Second Witness: Analytical and Contextual Commentary on the Book of Mormon, Volume 2

Front Cover
Greg Kofford Books, 2007 - Religion - 626 pages
4 Reviews
"This work, the second in a six-volume commentary, scrutinizes how Nephi used Isaiah to establish his new community's political and cultural charter--particularly the focus on egalitarianism that became a Nephite hallmark. It also begins to tackle the question of Joseph Smith's translation in passages clearly related to the King James Version. Other insights include a discussion of Jacob's socio-political redefinition of the terms 'Lamanite' and 'Nephite, ' establishing their meanings for the rest of the text. Gardner also analyzes the possibility that Jacob was marginalized from power in Nephite society, measuring the distance in a single generation between Nephi's egalitarian ideals and the influence already exercised by the new Mesoamerican setting. In this context, the conflict between Sherem and Jacob becomes an attempt to discredit and further marginalize Jacob, an attempt thwarted by Yahweh. Another insight is Zenos's allegory of the olive tree. Zenos, probably another northern kingdom prophet like Isaiah, reveals a surprising degree of sophistication about Middle Eastern oleiculture. This allegory contains the only explicit, though still veiled, allusion to a preexisting population in Nephite terriory. It joins Nephi's appropriation of Isaiah's 'isles of the sea' references to mean the Nephites."--Bk. jkt.

What people are saying - Write a review

Review: Second Witness: Analytical and Contextual Commentary on the Book of Mormon

User Review  - Kevin Christensen - Goodreads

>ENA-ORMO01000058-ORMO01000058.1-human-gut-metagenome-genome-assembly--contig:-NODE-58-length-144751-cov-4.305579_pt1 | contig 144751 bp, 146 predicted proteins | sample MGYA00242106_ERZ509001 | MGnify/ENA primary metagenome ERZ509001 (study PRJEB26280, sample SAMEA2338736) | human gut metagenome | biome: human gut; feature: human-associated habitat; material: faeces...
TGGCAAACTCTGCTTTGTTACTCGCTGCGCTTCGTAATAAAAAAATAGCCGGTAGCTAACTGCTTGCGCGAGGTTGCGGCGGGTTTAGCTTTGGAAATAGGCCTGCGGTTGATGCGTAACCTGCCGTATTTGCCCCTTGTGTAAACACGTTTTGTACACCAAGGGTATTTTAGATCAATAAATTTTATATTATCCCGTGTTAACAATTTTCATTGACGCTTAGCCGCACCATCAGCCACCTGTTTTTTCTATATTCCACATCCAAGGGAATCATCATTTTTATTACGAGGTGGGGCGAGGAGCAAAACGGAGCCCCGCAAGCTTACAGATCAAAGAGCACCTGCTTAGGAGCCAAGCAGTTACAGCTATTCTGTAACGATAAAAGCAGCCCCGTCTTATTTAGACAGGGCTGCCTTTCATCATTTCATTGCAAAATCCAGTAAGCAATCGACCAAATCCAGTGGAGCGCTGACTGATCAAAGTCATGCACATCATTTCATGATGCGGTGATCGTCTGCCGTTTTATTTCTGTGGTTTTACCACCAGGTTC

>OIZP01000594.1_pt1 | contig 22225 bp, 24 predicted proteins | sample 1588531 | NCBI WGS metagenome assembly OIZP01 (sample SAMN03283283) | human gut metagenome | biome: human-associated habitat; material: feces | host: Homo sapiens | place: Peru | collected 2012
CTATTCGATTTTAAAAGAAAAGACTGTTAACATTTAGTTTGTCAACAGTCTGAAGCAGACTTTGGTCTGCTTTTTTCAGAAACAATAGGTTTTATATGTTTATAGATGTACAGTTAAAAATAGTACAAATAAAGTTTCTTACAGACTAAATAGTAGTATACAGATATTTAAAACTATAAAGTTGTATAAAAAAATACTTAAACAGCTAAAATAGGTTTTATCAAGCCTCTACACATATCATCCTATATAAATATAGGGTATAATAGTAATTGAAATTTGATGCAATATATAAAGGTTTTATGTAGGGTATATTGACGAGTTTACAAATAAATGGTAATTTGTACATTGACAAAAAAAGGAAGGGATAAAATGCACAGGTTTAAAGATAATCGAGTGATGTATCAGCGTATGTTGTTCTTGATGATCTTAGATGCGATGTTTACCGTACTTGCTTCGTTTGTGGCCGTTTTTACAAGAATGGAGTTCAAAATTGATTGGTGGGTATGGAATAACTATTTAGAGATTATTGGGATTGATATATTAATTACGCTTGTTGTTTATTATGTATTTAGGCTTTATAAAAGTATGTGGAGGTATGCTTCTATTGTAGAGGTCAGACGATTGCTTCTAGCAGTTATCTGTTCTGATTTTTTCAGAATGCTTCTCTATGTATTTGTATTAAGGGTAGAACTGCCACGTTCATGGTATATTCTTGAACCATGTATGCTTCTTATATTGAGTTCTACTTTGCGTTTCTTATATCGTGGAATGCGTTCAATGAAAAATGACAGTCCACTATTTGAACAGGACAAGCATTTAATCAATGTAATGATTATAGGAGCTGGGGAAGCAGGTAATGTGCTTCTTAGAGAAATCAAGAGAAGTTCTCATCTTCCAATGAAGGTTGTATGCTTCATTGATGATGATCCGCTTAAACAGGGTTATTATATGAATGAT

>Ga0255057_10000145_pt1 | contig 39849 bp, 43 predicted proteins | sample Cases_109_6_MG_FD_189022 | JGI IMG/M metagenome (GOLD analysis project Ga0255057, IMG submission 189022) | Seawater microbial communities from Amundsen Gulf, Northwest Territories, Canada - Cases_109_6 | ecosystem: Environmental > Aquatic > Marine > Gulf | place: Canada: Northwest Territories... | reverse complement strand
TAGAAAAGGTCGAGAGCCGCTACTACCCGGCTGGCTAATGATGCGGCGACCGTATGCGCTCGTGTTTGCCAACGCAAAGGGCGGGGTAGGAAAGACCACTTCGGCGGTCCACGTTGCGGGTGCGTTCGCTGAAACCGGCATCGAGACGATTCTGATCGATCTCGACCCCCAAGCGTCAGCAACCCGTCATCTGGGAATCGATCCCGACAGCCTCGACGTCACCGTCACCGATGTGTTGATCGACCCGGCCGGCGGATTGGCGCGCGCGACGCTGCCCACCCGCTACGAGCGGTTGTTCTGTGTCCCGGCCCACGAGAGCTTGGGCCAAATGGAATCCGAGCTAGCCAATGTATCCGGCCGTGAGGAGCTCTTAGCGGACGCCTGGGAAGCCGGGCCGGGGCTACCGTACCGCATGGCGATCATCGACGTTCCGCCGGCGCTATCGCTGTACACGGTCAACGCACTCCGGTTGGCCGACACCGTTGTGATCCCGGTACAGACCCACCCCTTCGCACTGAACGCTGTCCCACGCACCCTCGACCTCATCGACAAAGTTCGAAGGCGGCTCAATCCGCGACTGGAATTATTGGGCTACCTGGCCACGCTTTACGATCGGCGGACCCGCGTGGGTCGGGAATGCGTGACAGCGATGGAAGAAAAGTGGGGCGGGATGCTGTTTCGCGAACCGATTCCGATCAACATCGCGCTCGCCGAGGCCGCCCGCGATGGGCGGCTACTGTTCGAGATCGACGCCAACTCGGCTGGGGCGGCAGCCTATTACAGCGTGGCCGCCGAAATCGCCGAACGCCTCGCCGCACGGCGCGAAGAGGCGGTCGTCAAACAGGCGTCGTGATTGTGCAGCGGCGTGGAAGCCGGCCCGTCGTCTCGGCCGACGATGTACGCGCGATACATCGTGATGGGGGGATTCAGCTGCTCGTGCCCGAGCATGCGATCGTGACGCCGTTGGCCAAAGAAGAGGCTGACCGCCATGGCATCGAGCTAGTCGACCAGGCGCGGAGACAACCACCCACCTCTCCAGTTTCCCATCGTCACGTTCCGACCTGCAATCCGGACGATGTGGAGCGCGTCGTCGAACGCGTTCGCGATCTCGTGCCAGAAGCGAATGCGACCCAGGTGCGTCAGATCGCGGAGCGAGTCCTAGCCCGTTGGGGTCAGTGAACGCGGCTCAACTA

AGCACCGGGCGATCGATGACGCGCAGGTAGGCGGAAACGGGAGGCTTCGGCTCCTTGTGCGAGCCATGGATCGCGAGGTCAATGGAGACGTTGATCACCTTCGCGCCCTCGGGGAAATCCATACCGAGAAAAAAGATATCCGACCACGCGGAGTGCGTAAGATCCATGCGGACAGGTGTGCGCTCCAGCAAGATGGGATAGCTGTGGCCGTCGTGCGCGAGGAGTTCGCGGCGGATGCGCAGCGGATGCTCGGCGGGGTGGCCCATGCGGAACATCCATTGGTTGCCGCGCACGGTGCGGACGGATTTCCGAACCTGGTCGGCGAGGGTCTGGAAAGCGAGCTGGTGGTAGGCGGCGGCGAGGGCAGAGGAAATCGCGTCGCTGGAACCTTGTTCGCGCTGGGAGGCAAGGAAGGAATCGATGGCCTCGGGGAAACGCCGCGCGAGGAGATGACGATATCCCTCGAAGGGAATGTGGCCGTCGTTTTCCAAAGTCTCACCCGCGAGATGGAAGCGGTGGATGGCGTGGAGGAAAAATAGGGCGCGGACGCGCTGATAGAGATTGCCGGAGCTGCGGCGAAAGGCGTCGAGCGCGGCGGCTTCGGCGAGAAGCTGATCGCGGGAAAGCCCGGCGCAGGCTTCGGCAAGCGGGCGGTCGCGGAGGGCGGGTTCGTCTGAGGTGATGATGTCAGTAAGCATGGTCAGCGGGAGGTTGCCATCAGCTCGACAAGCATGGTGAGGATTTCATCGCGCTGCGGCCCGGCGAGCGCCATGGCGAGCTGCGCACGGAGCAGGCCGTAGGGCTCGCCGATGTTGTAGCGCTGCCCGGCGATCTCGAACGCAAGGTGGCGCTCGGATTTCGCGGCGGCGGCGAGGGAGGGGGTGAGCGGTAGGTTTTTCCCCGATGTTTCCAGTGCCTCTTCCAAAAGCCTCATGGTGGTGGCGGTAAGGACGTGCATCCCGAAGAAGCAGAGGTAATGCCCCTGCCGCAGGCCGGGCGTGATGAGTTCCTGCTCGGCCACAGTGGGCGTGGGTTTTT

To enhance our Sunday School reading of the Book of Mormon, I'm going through Brant's six volume commentary. I'm pleased to see that he makes powerful use of Margaret Barker's work, supplimenting her ... Read full review

Review: Second Witness: Analytical and Contextual Commentary on the Book of Mormon

User Review  - Goodreads

To enhance our Sunday School reading of the Book of Mormon, I'm going through Brant's six volume commentary. I'm pleased to see that he makes powerful use of Margaret Barker's work, supplimenting her ... Read full review

About the author (2007)

Brant Gardner received a MA in anthropology from the State University of New York, Albany, emphasizing Mesoamerican ethnohistory. He currently works for a privately held software firm. He has published articles on Nahuatl kinship terminology, the Aztec ┐Legend of the Suns,┐ and collaborated on a chapter discussing the linguistic identification of the people called Coxoh in colonial documents. His research into the Mesoamerican setting of the Book of Mormon has led to publications in the FARMS Review of Books and the online Meridian magazine. He has made several presentations to the annual Foundation for Apologetic Information and Research conference and has also presented at the Book of Mormon Archaeological Forum and the Sunstone Symposium.

Bibliographic information